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“We cannot aspire to quality education without quality teachers. If we want education to be a factor that fosters the socio-economic development of our country, we must review our teacher policies. Particularly, we must focus on three basic areas: (1) the labor context; (2) the process of recruitment, training and entry into the teaching profession; and (3) management of teachers.”
This was the main message presented at academic events held in university spaces of the two main cities of the country and in the media nationwide.
The message disagrees to a certain level with the prevailing discourse in major national media outlets in recent years, which have emphasized the discourse of “tightening the screws” on teachers to do their jobs better. It also differs somewhat from the academic message that has centered mainly on the concern for initial teacher education and training, and does not include in its analysis other aspects that the study highlights as fundamental, such as recruitment, admission, the work field and the management of teachers.
On Monday March 16, the Ricardo Ernesto Maduro Andreu Foundation for Education (FEREMA), as part of a project with the Inter-American Dialogue, launched a plan of action for the dissemination of the study “The State of Teacher Policies, Honduras 2015”. At this early stage FEREMA gave presentations accompanied by conversations with academic audiences in Tegucigalpa and San Pedro Sula, the country’s two most important cities. Each of these events was attended by about 200 people, including senior management of the National Pedagogical University Francisco Morazan, senior officials of the Secretariat of Education, university professors, members of accredited cooperation agencies in the area of education in the country, and representatives of major TV and radio networks nationwide. There was also a televised, two-hour long presentation in which the issue was discussed with a high-level official of the Secretariat of Education.
In this first stage of the dissemination process, several presentations were given by a representative group of specialists in the field: Dr. Javier Luque, Senior Specialist of Education at the Inter- American Development Bank (IDB), Dr. Ricardo Morales, Director of the Institute for Education Research and Evaluation (INIEESS) of the National Pedagogical University Francisco Morazán (UPNFM), and Dr. Mario Solis Alas, researcher at INIEESS. Other participants included Dr. Hermes Diaz, academic deputy rector at UPNFM and Elia Del Cid de Andrade, Undersecretary of Technical Pedagogical Affairs of the Secretariat of Education.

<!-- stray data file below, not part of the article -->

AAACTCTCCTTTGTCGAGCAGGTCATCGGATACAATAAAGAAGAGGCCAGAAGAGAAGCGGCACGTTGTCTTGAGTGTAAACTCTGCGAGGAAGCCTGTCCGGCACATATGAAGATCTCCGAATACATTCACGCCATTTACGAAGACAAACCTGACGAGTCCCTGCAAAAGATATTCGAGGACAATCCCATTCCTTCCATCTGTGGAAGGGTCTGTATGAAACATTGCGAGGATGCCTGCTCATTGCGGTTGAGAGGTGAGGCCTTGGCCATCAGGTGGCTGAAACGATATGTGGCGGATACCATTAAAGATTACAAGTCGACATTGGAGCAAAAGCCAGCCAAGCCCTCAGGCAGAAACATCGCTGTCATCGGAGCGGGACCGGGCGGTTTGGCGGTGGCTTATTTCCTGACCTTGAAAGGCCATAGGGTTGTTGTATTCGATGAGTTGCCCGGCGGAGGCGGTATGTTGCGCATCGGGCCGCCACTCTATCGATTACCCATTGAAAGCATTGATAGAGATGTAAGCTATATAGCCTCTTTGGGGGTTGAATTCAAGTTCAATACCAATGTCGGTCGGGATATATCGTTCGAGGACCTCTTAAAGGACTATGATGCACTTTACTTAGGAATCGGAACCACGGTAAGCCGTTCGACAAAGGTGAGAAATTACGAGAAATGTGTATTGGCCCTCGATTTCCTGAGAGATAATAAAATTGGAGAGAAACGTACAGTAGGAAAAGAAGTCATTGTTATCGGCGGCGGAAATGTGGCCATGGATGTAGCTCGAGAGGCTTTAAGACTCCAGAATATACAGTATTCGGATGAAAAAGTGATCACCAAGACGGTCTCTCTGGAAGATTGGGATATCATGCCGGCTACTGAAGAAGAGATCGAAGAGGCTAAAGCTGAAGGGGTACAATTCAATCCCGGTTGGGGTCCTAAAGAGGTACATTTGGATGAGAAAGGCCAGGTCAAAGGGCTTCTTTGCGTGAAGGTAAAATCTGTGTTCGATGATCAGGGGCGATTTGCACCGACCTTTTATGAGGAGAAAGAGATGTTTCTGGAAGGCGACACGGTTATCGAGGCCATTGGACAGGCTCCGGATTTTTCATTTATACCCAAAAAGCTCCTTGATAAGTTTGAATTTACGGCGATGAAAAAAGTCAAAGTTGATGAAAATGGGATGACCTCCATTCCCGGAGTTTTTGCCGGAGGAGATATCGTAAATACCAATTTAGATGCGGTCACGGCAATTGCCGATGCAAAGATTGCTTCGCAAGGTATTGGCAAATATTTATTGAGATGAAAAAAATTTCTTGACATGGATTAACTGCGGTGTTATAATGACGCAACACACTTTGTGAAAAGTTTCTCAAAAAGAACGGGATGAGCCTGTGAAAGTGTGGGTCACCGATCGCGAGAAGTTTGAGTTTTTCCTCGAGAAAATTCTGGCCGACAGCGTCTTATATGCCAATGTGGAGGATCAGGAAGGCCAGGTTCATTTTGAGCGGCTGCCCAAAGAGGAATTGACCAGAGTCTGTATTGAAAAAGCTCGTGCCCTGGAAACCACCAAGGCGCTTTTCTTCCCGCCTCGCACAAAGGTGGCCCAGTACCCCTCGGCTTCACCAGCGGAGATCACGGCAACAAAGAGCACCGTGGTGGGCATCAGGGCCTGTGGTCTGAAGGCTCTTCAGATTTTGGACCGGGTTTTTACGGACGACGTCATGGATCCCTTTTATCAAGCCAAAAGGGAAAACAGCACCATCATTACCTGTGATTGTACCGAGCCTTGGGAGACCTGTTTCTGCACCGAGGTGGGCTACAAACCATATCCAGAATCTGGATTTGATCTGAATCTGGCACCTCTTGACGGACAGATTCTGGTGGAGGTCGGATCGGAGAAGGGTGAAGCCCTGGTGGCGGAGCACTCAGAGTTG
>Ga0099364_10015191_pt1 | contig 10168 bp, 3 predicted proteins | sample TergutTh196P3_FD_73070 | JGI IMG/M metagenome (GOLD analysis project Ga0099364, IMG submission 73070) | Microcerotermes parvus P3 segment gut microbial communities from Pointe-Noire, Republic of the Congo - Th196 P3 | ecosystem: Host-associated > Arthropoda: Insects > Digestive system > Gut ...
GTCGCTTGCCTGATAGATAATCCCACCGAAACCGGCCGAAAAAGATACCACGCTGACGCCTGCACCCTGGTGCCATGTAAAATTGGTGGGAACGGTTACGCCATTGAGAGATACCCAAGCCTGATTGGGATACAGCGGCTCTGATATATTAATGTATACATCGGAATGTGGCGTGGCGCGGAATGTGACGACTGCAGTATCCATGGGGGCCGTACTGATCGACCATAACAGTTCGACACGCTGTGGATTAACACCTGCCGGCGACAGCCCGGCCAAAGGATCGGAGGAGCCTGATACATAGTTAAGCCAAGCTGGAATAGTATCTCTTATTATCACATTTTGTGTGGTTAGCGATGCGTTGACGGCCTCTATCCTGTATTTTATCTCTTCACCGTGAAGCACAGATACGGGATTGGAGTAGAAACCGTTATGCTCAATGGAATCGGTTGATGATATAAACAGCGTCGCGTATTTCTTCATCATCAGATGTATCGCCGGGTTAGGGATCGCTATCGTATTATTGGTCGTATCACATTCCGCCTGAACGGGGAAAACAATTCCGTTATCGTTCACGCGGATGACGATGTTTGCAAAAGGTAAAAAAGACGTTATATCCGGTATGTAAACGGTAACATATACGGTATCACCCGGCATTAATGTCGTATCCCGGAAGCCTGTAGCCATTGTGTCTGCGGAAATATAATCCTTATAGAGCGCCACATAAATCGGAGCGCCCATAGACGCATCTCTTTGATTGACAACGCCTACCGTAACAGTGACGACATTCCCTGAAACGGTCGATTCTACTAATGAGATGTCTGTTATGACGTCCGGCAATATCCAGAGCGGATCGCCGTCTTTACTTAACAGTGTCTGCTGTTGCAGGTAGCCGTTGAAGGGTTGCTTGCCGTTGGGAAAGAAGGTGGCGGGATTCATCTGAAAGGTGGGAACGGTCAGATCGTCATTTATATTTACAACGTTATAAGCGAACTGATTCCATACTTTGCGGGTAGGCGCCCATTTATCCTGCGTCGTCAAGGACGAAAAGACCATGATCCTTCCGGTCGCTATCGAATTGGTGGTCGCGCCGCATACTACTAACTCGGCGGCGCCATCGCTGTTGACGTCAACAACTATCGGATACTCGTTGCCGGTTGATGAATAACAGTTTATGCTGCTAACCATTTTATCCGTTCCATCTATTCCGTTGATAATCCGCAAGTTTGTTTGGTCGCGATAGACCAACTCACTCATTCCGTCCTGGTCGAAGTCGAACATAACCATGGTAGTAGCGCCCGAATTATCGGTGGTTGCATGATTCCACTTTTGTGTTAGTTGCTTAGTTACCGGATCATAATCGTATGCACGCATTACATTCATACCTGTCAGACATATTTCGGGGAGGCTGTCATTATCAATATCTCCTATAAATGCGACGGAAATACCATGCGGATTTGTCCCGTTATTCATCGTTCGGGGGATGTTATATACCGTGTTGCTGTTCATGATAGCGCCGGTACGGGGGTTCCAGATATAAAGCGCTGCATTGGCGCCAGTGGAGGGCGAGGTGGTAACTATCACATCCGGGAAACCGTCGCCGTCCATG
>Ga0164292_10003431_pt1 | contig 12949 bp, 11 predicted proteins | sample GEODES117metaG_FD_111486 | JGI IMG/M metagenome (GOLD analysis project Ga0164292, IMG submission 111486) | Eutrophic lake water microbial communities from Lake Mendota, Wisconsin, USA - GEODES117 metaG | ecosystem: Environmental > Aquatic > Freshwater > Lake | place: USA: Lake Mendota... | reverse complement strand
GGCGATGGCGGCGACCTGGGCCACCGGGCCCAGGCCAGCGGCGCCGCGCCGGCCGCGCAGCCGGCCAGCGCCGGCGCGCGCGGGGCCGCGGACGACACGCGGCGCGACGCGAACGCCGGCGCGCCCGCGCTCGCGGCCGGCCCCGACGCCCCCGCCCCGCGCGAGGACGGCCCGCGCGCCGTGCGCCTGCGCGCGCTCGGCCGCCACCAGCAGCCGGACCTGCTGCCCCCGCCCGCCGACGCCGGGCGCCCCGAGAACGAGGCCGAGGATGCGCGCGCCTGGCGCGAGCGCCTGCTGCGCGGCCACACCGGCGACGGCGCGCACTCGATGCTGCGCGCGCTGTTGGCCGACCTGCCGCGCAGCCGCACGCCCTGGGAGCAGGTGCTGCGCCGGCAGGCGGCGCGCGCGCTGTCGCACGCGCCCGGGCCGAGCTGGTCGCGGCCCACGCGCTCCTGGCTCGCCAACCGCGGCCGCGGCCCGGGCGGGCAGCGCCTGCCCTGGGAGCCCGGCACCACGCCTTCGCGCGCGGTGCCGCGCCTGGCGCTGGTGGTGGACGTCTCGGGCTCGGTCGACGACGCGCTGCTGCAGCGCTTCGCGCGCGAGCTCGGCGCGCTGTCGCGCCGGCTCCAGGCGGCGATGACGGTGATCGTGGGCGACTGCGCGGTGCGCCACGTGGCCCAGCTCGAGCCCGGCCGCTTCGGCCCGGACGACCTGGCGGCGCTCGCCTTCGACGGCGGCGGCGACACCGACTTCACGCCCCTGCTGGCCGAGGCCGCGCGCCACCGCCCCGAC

These efforts to publicize the study intended to spark debate and seek consensus among civil society actors, teachers, government officials and other individuals interested in the teaching profession, and to influence decision-making in favor of the strengthening and continuous improvement of our country’s education system.
The study has served to reflect on the current state of the education system and to focus our attention on how to improve service and provide quality education, with the understanding that there can be no educational quality without teachers who have the commitment and necessary skills to perform effectively in the classroom. The report has attempted to open the debate on various topics, including: how to incentivize good teacher performance; how to improve teacher conditions to make the profession more appealing and attract the best students; how to repair the selection system of teachers in service and ensure a transparent process removed from politics; and how the “new” (2012) Fundamental Law of Education (Ley Fundamental de Educación) can stimulate teacher training policies. It has also emphasized that the proper functioning of the education system is the responsibility not only of government and teachers, but of wide a range of stakeholders, including the Secretariat of Education, the private sector, NGOs, parents, and civil society in general.
The document “The State of Teacher Policies” joins the 2005 Honduras Educational Progress Reports and the 2010 Report on Educational Progress in Honduras, which the Inter-American Dialogue (PREAL) – FEREMA alliance has made possible in order to enrich the analysis of our national educational reality. In addition, the report is part of a series of reports aimed at strengthening the support of civil society to improve teacher policies in the region. Under this framework, monitoring reports have also been produced in El Salvador, Guatemala, and Dominican Republic. “The State of Teacher Policies, Honduras 2015” is now available on the Inter-American Dialogue and FEREMA websites, and on Facebook: FEREMA Honduras.